Out of all of these the coyotes as mention would look up I guess at the sky and the Great Horn Owls with their eyes. I did have three of them fly around me and my friend Alan as we were observing last year at the place we call Owls Roost and that was rather cool. I guess they were looking at DSO's, Dorky Sky Observers. :lol:

#23 davebuechler

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Posted 18 June 2013 - 06:35 PM

My vote would be for owls. Tawny owls have a 13mm pupil, and the image on their retina is twice as bright as ours, so they could see DSOs

.

I would love to have owl vision (during observing sessions), aside from the large pupil size, they are truly color blind having only have rods in their eyes making their dim light acuity infinitely sharper than ours.

#24 bherv

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Posted 18 June 2013 - 07:22 PM

I observe in the sparsely populated Berkshire Hills of western Massachusetts. Many nights I am all alone with my scope, but only 20 feet from my camper in case I feel the need to run inside. There are various animals in the area. I have seen and heard deer in the woods, heard what I believe was a moose vocalizing, coyotes along with other small creatures. I have seen fresh bear tracks in the snow but generally I feel safe. There have been an occasional mountain lion sighting in the area (despite the state's claims that there are none in the state) which is the only animal that would be of a concern to me. Most bear in the area are looking for food so they usually migrate to areas closer to where people are, raiding bird feeders, dumpsters and other easily accessible food sources.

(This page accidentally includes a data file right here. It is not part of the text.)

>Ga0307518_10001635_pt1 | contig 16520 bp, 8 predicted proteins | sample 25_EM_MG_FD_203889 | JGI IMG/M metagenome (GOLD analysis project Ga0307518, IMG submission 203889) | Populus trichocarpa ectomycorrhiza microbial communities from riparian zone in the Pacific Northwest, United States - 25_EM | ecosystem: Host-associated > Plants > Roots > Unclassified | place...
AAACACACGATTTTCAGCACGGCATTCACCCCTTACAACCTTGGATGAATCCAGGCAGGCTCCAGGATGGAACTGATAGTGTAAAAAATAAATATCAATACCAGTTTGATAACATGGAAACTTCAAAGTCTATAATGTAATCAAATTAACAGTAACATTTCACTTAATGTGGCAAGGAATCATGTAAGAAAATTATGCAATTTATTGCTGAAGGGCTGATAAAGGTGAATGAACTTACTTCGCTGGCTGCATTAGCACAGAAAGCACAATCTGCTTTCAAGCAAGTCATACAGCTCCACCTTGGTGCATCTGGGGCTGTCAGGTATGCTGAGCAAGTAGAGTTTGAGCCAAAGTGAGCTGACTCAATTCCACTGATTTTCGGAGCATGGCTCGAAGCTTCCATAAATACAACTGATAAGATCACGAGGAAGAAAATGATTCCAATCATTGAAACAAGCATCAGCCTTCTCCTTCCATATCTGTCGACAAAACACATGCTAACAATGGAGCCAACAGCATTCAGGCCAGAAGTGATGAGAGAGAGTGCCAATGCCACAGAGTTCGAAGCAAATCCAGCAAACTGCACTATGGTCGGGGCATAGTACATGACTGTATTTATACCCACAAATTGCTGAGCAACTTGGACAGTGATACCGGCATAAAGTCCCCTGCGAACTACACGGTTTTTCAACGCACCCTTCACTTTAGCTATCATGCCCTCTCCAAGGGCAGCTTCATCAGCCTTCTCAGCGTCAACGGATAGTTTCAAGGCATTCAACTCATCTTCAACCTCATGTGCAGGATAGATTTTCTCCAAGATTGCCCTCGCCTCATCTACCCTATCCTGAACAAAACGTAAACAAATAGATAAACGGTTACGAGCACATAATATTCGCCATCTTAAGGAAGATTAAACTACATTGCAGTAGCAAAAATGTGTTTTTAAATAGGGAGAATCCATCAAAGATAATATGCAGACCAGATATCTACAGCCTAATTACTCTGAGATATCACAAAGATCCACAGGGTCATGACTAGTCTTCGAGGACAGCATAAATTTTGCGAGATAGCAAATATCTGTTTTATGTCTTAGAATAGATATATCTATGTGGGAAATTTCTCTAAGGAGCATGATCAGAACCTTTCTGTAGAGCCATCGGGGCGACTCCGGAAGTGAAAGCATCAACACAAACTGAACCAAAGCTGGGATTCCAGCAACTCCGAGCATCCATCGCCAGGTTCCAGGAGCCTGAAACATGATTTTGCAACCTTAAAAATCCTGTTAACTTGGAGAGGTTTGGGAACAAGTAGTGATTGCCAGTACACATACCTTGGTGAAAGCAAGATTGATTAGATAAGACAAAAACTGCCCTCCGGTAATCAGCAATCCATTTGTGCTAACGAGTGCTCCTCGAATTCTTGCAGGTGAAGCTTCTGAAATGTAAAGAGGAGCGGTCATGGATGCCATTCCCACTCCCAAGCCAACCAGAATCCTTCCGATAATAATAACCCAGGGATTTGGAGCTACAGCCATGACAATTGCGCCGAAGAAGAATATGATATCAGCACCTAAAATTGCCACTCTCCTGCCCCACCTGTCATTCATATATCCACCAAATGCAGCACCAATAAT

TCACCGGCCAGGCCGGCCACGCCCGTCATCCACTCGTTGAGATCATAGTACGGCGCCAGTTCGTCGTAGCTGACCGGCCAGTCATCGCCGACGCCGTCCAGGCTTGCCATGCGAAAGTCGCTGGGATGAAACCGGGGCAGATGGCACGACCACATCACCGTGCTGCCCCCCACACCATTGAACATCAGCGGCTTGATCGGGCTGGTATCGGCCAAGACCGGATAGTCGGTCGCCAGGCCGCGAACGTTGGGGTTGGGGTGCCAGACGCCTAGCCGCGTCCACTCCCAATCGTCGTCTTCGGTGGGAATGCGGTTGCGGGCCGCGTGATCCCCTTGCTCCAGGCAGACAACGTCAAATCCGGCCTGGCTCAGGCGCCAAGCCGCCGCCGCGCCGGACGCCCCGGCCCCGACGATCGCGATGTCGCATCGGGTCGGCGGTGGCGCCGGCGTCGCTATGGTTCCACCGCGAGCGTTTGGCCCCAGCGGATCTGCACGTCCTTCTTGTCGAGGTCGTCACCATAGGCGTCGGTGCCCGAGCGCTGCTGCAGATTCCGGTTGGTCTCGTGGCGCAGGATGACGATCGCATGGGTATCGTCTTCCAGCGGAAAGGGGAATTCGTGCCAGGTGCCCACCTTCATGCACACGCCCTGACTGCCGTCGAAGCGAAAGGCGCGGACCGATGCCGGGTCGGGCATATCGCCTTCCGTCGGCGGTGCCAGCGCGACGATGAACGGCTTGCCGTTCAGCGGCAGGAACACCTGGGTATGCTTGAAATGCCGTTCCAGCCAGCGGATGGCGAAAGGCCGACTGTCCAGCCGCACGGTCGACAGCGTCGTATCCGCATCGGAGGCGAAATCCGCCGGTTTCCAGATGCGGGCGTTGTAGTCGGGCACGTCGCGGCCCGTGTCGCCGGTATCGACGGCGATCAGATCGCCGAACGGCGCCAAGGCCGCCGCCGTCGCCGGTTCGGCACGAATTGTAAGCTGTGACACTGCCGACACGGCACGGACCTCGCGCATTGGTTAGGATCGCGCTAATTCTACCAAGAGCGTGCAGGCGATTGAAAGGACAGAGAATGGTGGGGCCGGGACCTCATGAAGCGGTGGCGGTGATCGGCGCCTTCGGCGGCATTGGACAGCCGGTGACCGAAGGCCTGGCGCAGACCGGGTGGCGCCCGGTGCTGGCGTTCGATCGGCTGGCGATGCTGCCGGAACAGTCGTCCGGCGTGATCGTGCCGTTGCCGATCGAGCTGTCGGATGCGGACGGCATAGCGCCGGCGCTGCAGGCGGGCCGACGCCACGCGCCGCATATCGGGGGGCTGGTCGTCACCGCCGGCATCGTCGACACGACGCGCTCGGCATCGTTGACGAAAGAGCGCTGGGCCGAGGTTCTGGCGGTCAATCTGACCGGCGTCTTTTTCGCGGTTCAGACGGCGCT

Barry

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#25 bunyon

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Posted 18 June 2013 - 07:34 PM

Noises in the brush are probably mice or rabbits. It doesn't take much to freak out a lone observer who is focused on stars and tired.

Skunks do worry me. It won't kill me but think about how terrible it would be to get sprayed. Or, worse, to have your scope get sprayed.

I've been visited by deer on a number of occasions. They're good observing buddies.